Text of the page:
Quantitative Outcomes


Quantitative outcomes were obtained through three tests, summarized, and provided to HumuloVR at the study’s end by the professors. Identical pre-tests were administered to Experimental and Control group members, the two programs were carried out, then followed immediately by identical post-tests for all students. 30 days later, the same final post quiz was administered to both groups to determine retention.

  • The VR Experimental Group tested 6% better in its aggregate scores than the non-VR Control Group. Notably, this increase resulted from just 20 minutes of VR training on each topic, at least 30 days prior to the final evaluation.
  • Taken participant by participant, Virtual Reality Experimental Group scores were better by up to 30% on individual questions on confined space knowledge.
  • As a group, the VR users improved in their overall before-to-after testing scores in both trainings by 10-20%, while the Control Group did not uniformly improve.
  • None of the Experimental Group got worse average scores post-experience. Some of the Control Group had averaged post-scores lower by 8-31%.


Qualitative Outcomes

Qualitatively, 100% of the members of the VR group thought using Virtual Reality helped them learn more and better. The VR Experimental Group participants responded in writing to this question:

“Do you feel that taking the VR training helped your comprehension

of the course material related to fire extinguishment and confined spaces?”

The participant’s qualitative verbatim comments below showed 100% user satisfaction with the content (brackets added for clarity):

  • I believe the VR experience helped my learning. I learn better with hands-on experience and the VR equipment gave me exactly that. I remembered things better.
  • I think getting the extra practice definitely helped. Most of what I soaked in from the fire extinguishment and confined spaces lessons were from the VR training quizzes.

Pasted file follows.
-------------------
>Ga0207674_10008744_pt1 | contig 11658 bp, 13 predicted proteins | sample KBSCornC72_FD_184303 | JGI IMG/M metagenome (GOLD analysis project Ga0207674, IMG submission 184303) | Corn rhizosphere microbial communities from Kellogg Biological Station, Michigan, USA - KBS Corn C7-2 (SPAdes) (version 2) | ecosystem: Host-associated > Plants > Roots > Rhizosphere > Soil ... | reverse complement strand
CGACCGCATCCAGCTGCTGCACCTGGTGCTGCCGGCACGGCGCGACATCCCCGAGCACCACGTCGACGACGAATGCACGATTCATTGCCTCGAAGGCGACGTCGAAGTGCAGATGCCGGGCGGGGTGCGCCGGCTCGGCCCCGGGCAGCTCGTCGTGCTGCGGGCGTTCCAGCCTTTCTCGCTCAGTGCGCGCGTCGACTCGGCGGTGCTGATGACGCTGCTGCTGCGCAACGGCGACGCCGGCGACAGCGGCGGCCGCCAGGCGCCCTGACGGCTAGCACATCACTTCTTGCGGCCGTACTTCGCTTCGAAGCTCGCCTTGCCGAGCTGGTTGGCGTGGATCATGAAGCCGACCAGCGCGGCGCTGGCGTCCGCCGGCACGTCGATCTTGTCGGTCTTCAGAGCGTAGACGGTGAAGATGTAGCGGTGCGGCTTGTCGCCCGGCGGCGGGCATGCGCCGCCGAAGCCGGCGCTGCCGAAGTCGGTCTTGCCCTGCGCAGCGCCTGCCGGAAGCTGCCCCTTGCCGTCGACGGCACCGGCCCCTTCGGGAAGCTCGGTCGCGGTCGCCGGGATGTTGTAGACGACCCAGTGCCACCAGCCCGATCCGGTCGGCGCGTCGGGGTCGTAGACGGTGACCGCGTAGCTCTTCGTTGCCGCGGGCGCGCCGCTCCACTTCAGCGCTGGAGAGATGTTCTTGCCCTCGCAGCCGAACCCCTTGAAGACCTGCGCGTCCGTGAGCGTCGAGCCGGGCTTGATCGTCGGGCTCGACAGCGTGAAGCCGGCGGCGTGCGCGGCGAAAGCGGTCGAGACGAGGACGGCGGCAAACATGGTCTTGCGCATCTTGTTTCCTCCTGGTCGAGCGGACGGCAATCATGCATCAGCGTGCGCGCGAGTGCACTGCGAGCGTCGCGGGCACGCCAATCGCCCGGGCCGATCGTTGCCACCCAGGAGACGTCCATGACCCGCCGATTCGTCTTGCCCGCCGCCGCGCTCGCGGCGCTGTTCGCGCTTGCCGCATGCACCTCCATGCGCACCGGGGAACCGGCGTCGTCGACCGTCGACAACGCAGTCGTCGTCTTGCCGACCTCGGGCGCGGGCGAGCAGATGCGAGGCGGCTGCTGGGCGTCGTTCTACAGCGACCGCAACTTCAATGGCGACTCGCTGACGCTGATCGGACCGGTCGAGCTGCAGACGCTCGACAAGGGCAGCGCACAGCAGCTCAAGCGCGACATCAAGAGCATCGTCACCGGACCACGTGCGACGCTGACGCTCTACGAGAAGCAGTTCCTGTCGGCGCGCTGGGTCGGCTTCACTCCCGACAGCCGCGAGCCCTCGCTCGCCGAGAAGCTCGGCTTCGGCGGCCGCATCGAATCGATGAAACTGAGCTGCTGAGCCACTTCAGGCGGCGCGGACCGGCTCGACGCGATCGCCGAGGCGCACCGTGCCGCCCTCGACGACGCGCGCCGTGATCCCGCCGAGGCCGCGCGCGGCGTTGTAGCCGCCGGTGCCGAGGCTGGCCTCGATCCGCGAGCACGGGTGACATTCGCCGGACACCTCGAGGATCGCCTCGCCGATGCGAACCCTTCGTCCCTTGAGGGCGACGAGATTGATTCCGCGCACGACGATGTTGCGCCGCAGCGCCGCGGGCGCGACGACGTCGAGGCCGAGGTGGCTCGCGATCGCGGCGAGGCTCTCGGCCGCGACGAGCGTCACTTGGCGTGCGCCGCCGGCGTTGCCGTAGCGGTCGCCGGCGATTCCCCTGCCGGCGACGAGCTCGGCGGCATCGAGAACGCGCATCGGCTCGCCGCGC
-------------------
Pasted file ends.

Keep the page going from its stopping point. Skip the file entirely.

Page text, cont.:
• I do think it helped; after the VR, I was really good at putting out the real fire. I got the first level out first try. Also helped me comprehend how to use the extinguisher and all the rules and requirements related to confined spaces because you had to do it.
  • It made me feel like I was hands-on in a real world situation.
  • I think the VR training was relatively helpful in understanding. There are certain steps that you are forced to complete before you can move on in the [VR] training which is beneficial for understanding.
  • Yes, 100%. It’s more helpful. By doing the VR you are forced to pay attention and comprehend what exactly the content is about.
  • Yes, [the VR helped] because it showed the accident happen and then we had to take action.
  • I do feel that the VR helped with my comprehension. When I was asked the previous questions, I was brought back to the experience I had in VR; remembering what I did [helped me] find the answer.
  • If there was something I wasn’t understanding, the VR training would help clarify by getting to do it hands-on.
  • [The VR] created a believable scenario/environment for these situations.
  • There are multiple different sections to each VR experience and all of them are hands-on, which I think is a better way of learning for me.
  • I do think that it helped with the comprehension, especially with the quiz portion, because I was able to understand the specific terminology through the quiz but then also learn the physical proper way to use a fire extinguisher [with the VR training].


Reinforcement of Other Market Case Studies

It is notable that the quantitative and qualitative outcomes of this CWU third-party study have reinforced past Virtual Reality training surveys and studies that multiple industry researchers have published. Two reminders of some of those outcomes: